Roast Beef and Venison were the mainstay of the dinner, supported by goose, capon, pheasant, bustard, swan and/or peacock. The goose held sway until well into the 19th century. It wasn't until mid-century that turkey overtook goose in popularity and became the standard Christmas meat with Victorians. Households with small ovens couldn't cook their own meat, however. So they had bakers cook their birds and roasts, then they picked up their dinner on the way home from church services. Vegetables such as potatoes, squash, Brussels sprouts and carrots, supplemented the meal, as did stuffing for the fowl.

A second staple was the Mince or Christmas pie. Actual recipes varied by region, but ingredients usually included beef, suet, sugar, raisins, lemons, spices, orange peel, goose, tongue, fowls, eggs, apples and brandy. This was also called Twelfth Night Pie because it was originally made with the leftovers of the Christmas dinner. The pies were eaten every day for the Twelve Days of Christmas to ensure good luck for the twelve months of the new year. But the pies must be offered by friends and baked in dozens to strengthen the charm.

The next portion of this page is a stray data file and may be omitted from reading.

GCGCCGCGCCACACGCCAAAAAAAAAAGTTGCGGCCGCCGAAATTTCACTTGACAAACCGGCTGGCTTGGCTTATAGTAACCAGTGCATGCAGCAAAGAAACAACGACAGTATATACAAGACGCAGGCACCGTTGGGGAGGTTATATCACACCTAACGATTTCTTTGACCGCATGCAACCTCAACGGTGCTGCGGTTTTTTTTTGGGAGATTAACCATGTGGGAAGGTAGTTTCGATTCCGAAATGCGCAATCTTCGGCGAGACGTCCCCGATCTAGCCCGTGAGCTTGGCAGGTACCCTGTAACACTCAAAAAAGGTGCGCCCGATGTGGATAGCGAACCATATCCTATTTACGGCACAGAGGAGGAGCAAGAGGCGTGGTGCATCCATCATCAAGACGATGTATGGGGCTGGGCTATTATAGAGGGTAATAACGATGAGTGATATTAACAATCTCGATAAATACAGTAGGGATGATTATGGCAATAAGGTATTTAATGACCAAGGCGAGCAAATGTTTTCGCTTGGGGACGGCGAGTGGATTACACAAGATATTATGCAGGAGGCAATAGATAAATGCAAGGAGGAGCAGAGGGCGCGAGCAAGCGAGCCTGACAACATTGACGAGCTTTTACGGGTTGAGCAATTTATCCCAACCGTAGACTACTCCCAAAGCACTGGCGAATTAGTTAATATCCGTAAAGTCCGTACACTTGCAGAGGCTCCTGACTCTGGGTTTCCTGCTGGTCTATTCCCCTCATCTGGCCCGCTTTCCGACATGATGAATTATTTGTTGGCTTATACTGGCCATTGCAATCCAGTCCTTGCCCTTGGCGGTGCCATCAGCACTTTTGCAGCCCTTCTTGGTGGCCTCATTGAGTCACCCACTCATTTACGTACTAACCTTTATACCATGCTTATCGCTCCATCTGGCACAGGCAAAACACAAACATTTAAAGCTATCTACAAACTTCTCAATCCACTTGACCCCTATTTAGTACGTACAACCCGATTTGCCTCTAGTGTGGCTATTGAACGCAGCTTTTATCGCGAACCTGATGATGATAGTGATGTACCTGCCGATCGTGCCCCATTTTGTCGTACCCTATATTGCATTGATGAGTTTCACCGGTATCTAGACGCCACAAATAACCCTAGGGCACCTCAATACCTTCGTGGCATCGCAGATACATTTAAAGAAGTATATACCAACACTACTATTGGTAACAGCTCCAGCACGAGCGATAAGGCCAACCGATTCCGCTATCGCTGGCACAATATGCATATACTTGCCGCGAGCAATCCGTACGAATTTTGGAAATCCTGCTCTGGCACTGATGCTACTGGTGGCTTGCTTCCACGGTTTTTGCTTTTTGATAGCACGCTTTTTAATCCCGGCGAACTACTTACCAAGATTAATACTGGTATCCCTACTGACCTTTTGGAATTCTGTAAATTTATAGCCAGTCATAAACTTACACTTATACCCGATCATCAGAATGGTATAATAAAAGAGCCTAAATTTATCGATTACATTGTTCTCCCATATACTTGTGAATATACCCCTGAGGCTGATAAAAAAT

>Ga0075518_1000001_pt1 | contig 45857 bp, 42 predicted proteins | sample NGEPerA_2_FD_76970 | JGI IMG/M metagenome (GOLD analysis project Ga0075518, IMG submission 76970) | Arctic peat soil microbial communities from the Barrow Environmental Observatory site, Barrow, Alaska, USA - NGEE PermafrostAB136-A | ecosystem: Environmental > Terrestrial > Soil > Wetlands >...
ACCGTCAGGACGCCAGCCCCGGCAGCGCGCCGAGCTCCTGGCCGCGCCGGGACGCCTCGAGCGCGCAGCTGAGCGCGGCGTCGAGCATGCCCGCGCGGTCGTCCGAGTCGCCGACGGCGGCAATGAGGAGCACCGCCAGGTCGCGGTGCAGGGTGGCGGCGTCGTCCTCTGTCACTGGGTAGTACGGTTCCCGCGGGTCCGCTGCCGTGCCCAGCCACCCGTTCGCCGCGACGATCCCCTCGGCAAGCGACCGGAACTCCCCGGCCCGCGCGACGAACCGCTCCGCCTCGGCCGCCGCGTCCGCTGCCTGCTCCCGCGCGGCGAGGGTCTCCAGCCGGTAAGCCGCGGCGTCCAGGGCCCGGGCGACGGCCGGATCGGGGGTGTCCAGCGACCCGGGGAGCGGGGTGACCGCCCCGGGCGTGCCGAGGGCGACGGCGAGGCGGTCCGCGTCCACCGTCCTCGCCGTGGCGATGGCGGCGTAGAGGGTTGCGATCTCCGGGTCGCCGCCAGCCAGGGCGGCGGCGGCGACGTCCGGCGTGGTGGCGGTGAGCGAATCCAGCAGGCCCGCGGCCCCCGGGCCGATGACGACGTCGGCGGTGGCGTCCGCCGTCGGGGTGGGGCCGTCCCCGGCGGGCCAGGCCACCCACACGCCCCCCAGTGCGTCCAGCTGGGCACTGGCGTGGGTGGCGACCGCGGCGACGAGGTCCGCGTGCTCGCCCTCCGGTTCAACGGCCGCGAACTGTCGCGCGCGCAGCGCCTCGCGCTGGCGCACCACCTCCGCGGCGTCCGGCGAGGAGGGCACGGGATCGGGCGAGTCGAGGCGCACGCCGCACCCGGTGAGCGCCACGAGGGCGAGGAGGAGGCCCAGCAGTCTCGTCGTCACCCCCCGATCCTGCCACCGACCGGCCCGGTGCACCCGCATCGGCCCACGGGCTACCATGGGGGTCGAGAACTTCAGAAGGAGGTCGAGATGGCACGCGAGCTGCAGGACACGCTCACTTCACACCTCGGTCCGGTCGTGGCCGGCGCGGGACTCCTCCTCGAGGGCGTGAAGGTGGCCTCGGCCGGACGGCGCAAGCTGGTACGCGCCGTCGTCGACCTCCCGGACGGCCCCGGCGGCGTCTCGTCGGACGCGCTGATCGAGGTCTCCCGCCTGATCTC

Finally, and perhaps the most popular of English dishes, was Christmas pudding. This was a mixture of thirteen ingredients (to represent Christ and the twelve apostles) which was boiled in a pudding cloth. Usual ingredients included suet, brown sugar, raisins, currants, citron, lemon and orange peels, spices, crumbs, flour, eggs, milk and brandy.

Gingerbread was another Christmas dessert, as were butter shortbread, trifle and syllabub (a milk, brandy and wine concoction originally drunk, but later whipped and gelled for eating.) Sugar plums and ginger nuts were favorites of the children.